It is important to note, given the Assad regime’s long-established role in hosting and facilitating jihadists groups—and the fact that the regime’s entire strategy from the beginning of this war has been to empower jihadists to cannibalise the moderate rebels and present the world a binary choice of the regime or the takfiris in the hope the “international community” will help repress the insurgency—that an outsize number of Salafi-jihadist groups that intruded into Syria were Palestinian. One was Fatah al-Islam, which certainly has some connection with the Syrian mukhabarat. Fatah al-Islam is most famous for starting a small war in Lebanon in May 2007 in the Nahr al-Bared Palestinian camp in Tripoli, not long after the Lebanese had expelled the Syrian occupation forces and were showing dangerous signs of independence, which it could not have done if Assad had not released its leaders and paid for it. HAMAS has of course been headquartered in Damascus for decades. HAMAS fell out with the Iran-led axis but it has fallen right back in again as the tide turned. There have been accusations that HAMAS is inside Syria helping the insurgency but they are not very credible. And then there is the Popular Front for the Liberation of Palestine—General Command (PFLP-GC), a straight-out proxy organisation of the Assad regime, which is to say Iran.

Throughout the spring of 2012, Palestinians would continue to play a major role in the early formation of al-Qaeda’s project in Syria. In April 2012, the Assad regime announced that Fatah al-Islam member Abdel Ghani Jawhar had been killed in Qusayr, apparently mishandling a bomb he was constructing. Other reports say Jawhar was cut down in a clash with security forces. At about the same time, the Lebanese Armed Forces (LAF) announced that al-Qaeda operative Tawfiq Taha and four other members of Fatah al-Islam—Palestinians Haitham Shaabi, Ziad Abu Naaj, Mohammad Doukhi, and Lebanese Abdel Rahman Arefi—had escaped the Ain al-Hilweh refugee camp in Lebanon and left for Syria. Naaj was said to have been told to leave over the internet by a prominent Qaeda member in Lebanon. On May 15, 2012, a leading Fatah al-Islam authority, Osama Amin al-Shihabi (a.k.a. Abul-Zahra az-Zubeidi), called on jihadists to “join Jabhat an-Nusra to strengthen it and to avoid fragmenting its efforts.” Shihabi was soon reported to be inside Syria training jihadists. Shihabi had often been portrayed, especially by the Lebanese press, as the head of Fatah al-Islam, but in September 2012 they announced that their leader was in fact Abdelaziz al-Kourakli (a.k.a. Abu Hussam al-Shami) and he had been killed in southern Syria. On December 18, 2013, Shihabi was designated by the State Department for being the leader of Nusra’s “Palestinian wing in Lebanon.”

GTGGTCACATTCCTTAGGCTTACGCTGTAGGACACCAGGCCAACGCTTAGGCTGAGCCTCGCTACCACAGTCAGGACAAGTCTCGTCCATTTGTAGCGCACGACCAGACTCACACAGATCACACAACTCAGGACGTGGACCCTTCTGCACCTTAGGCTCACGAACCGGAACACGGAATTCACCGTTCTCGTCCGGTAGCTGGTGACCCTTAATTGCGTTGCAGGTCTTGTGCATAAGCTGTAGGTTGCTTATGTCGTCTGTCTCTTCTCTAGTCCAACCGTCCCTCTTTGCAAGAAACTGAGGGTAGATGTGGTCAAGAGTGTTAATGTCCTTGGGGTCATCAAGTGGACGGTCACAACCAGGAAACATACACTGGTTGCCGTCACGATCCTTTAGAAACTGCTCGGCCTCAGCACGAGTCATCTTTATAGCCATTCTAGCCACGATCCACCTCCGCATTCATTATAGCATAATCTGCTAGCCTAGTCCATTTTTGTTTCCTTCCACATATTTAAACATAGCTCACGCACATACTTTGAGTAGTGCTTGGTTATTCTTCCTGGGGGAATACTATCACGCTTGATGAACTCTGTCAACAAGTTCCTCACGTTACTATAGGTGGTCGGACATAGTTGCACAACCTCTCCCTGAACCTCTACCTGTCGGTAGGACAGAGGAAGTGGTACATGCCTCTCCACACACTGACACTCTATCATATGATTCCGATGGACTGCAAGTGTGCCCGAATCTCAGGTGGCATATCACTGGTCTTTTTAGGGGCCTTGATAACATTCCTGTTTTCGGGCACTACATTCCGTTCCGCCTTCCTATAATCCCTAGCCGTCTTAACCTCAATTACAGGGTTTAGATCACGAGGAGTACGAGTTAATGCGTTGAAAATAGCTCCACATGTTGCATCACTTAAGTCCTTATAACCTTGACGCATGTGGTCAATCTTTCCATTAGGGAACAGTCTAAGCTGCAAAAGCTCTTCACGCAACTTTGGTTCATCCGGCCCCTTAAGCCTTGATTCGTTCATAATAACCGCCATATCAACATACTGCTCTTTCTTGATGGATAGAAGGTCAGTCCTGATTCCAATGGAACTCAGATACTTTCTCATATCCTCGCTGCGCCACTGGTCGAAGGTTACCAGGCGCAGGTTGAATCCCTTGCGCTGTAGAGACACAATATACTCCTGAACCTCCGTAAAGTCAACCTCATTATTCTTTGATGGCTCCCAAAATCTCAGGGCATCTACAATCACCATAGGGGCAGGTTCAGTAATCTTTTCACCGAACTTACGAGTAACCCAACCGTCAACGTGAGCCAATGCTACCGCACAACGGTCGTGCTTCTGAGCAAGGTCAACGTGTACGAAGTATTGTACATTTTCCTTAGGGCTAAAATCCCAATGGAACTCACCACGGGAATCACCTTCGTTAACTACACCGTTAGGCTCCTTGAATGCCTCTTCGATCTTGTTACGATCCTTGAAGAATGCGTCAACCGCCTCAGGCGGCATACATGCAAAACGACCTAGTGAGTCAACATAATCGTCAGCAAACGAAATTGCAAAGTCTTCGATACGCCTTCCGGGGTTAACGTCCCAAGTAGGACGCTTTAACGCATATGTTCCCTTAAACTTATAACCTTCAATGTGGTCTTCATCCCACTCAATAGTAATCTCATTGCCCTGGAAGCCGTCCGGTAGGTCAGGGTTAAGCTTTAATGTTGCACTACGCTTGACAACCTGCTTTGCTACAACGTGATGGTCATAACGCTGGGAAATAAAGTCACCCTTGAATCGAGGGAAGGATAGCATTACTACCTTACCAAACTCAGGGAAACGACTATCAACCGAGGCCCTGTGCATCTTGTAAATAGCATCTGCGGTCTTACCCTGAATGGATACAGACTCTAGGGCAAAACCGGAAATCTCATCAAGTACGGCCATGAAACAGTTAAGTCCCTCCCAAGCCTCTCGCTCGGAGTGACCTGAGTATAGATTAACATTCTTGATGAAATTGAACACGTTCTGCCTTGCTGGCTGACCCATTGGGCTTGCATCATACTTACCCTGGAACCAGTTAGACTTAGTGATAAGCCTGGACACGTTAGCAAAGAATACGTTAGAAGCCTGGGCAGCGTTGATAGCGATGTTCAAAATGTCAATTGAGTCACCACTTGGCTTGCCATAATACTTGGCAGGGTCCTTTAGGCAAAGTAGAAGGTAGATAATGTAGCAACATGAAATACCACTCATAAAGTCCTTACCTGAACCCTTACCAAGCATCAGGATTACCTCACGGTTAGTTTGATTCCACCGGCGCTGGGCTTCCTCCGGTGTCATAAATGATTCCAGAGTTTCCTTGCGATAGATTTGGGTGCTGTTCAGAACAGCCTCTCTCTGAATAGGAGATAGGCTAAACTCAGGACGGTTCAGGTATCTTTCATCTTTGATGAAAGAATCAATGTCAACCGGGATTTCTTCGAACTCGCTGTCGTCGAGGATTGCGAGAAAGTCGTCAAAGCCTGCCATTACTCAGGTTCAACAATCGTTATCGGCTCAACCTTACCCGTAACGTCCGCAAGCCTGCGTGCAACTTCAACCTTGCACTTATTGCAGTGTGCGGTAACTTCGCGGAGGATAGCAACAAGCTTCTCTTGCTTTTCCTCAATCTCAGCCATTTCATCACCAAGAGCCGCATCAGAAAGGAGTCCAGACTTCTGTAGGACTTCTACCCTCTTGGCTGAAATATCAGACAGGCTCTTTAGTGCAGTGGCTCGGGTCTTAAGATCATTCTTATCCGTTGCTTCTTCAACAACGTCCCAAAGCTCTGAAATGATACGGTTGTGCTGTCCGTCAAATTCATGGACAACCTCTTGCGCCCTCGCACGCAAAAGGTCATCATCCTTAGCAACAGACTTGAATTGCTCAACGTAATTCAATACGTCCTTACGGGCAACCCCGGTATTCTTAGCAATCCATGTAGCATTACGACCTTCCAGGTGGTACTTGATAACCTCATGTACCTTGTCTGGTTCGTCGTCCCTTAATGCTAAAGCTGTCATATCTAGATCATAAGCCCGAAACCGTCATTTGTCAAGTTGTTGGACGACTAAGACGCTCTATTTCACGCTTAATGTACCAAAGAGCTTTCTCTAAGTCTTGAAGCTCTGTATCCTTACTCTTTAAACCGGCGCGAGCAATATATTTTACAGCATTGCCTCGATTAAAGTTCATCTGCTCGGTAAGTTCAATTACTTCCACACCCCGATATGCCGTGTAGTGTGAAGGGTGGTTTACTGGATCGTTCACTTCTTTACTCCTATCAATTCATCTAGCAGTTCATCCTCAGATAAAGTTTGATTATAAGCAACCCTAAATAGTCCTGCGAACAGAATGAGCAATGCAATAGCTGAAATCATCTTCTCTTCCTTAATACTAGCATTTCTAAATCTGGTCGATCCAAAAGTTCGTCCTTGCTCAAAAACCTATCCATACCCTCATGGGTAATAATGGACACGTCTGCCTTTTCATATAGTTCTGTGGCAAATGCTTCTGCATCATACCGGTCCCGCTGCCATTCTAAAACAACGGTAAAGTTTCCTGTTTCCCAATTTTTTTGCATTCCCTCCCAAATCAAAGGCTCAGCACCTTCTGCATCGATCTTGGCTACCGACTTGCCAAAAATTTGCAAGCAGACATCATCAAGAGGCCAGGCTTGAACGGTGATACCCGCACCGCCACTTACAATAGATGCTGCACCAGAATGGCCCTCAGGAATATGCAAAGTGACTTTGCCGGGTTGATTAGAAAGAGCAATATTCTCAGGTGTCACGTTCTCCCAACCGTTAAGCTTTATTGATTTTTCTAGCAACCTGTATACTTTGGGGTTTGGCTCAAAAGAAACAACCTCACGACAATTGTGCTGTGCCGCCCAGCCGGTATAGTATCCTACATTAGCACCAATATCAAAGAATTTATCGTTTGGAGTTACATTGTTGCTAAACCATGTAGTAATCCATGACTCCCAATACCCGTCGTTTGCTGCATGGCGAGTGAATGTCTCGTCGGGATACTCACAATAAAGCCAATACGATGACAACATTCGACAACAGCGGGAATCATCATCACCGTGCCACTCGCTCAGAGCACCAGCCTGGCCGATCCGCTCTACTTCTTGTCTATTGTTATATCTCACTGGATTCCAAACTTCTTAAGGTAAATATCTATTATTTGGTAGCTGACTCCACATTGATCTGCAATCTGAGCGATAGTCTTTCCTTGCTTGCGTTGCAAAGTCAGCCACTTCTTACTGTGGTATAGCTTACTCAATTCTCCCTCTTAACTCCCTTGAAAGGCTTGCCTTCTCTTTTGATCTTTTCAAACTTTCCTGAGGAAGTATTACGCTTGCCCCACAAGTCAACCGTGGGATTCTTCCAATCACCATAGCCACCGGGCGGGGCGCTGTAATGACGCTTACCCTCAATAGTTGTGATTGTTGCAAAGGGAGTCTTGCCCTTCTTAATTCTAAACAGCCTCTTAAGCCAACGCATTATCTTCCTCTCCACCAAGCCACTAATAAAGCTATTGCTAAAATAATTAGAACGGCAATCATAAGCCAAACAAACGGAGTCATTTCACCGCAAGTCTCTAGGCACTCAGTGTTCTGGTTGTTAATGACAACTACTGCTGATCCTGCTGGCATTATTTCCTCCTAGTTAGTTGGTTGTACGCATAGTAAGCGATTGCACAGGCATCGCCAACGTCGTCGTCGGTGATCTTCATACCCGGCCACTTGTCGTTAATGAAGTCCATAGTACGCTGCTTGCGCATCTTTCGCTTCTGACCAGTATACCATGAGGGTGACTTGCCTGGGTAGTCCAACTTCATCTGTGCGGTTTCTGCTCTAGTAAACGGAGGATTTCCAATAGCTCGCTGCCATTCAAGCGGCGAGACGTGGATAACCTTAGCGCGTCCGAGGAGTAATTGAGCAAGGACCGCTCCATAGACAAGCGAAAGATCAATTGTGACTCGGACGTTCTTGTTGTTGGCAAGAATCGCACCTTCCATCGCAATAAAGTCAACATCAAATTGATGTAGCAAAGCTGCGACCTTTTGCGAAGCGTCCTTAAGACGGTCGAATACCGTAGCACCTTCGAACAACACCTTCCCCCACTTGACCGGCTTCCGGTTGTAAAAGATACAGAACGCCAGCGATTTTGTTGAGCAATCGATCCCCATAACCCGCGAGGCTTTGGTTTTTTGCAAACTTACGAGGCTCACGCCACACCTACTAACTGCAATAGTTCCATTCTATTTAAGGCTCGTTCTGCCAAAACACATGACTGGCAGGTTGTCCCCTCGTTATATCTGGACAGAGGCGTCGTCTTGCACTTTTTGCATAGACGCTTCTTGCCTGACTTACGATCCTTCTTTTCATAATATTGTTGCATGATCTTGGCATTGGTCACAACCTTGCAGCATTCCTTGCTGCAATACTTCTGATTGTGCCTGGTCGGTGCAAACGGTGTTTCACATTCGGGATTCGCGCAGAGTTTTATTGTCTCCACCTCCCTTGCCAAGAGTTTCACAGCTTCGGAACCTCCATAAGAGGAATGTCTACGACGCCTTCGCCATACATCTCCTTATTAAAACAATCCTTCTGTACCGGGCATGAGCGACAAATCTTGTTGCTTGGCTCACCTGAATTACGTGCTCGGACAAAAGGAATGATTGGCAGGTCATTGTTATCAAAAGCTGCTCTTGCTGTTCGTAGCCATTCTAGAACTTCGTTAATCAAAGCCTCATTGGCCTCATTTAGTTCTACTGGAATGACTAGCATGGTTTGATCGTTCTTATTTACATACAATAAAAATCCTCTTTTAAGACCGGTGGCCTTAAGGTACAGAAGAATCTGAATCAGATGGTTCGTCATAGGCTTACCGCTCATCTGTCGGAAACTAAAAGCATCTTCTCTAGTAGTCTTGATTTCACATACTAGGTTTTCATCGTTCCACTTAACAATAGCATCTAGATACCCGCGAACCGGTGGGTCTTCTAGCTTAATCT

The Palestinian role was noticed on the ground. A defected soldier, who joined Nusra initially and then left to Suqour a-Sham, said in June 2012:

There was a lot of secrecy surrounding [Nusra’s] leadership. I left … when I discovered that many of the leaders were not Syrian but Lebanese or Palestinians that used to work with the Syrian intelligence agencies.”

The Institute for the Study of War explained:

[R]ebels confirmed that [Nusra’s] central leadership was heavily influenced by foreign jihadists who provided the group with the expertise and knowledge gained through their experience fighting in other jihad fronts as well as their intimacy with the Syrian intelligence apparatus. They described how [Nusra’s] tactics had the earmarks of the Mukhabarat, because in most cases they were not suicide bombings but car bombs left in populated areas. Despite suspicions over [Nusra’s] leadership, rebels noted that operations were typically carried out by young Syrian jihadists.”